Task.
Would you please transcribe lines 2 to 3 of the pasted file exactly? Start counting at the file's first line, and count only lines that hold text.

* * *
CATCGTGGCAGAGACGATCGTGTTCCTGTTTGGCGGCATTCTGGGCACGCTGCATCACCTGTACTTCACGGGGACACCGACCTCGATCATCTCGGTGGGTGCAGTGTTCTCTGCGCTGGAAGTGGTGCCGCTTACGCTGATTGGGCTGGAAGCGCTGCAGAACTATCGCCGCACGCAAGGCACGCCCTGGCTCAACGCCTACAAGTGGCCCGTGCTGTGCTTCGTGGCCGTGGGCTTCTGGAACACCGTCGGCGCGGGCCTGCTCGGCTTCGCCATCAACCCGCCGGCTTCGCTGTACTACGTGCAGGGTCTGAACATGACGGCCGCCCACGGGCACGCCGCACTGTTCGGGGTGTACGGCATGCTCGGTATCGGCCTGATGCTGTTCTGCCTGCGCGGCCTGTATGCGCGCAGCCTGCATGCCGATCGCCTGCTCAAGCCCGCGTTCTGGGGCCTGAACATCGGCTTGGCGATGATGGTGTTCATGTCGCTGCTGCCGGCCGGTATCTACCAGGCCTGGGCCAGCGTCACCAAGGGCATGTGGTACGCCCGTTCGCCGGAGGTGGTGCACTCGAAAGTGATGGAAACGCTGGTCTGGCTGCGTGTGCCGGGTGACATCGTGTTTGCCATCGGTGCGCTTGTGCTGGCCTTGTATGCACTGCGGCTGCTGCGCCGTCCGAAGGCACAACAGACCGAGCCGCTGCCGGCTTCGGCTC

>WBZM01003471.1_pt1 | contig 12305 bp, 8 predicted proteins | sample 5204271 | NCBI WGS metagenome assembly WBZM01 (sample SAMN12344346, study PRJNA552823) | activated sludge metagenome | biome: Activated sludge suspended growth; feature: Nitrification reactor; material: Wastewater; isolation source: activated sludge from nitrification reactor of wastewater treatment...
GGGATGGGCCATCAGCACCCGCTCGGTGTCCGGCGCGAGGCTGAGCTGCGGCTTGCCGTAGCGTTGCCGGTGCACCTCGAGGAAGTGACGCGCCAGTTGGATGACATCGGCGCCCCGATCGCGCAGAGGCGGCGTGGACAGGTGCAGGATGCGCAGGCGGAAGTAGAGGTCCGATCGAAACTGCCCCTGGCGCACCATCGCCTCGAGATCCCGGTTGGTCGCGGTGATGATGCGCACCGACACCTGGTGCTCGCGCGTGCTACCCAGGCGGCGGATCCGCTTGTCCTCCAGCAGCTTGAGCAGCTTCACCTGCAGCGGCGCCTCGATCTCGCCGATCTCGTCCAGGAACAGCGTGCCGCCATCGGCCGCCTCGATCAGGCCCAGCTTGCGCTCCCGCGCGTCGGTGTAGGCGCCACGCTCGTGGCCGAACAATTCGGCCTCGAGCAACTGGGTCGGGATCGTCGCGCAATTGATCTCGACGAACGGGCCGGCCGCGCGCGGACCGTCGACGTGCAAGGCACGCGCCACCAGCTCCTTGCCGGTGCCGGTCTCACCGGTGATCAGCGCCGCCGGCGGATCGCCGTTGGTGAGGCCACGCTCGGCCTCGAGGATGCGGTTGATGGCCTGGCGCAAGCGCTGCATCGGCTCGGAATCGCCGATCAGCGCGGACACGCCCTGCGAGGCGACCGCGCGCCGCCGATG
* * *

>WBZM01003471.1_pt1 | contig 12305 bp, 8 predicted proteins | sample 5204271 | NCBI WGS metagenome assembly WBZM01 (sample SAMN12344346, study PRJNA552823) | activated sludge metagenome | biome: Activated sludge suspended growth; feature: Nitrification reactor; material: Wastewater; isolation source: activated sludge from nitrification reactor of wastewater treatment...
GGGATGGGCCATCAGCACCCGCTCGGTGTCCGGCGCGAGGCTGAGCTGCGGCTTGCCGTAGCGTTGCCGGTGCACCTCGAGGAAGTGACGCGCCAGTTGGATGACATCGGCGCCCCGATCGCGCAGAGGCGGCGTGGACAGGTGCAGGATGCGCAGGCGGAAGTAGAGGTCCGATCGAAACTGCCCCTGGCGCACCATCGCCTCGAGATCCCGGTTGGTCGCGGTGATGATGCGCACCGACACCTGGTGCTCGCGCGTGCTACCCAGGCGGCGGATCCGCTTGTCCTCCAGCAGCTTGAGCAGCTTCACCTGCAGCGGCGCCTCGATCTCGCCGATCTCGTCCAGGAACAGCGTGCCGCCATCGGCCGCCTCGATCAGGCCCAGCTTGCGCTCCCGCGCGTCGGTGTAGGCGCCACGCTCGTGGCCGAACAATTCGGCCTCGAGCAACTGGGTCGGGATCGTCGCGCAATTGATCTCGACGAACGGGCCGGCCGCGCGCGGACCGTCGACGTGCAAGGCACGCGCCACCAGCTCCTTGCCGGTGCCGGTCTCACCGGTGATCAGCGCCGCCGGCGGATCGCCGTTGGTGAGGCCACGCTCGGCCTCGAGGATGCGGTTGATGGCCTGGCGCAAGCGCTGCATCGGCTCGGAATCGCCGATCAGCGCGGACACGCCCTGCGAGGCGACCGCGCGCCGCCGATG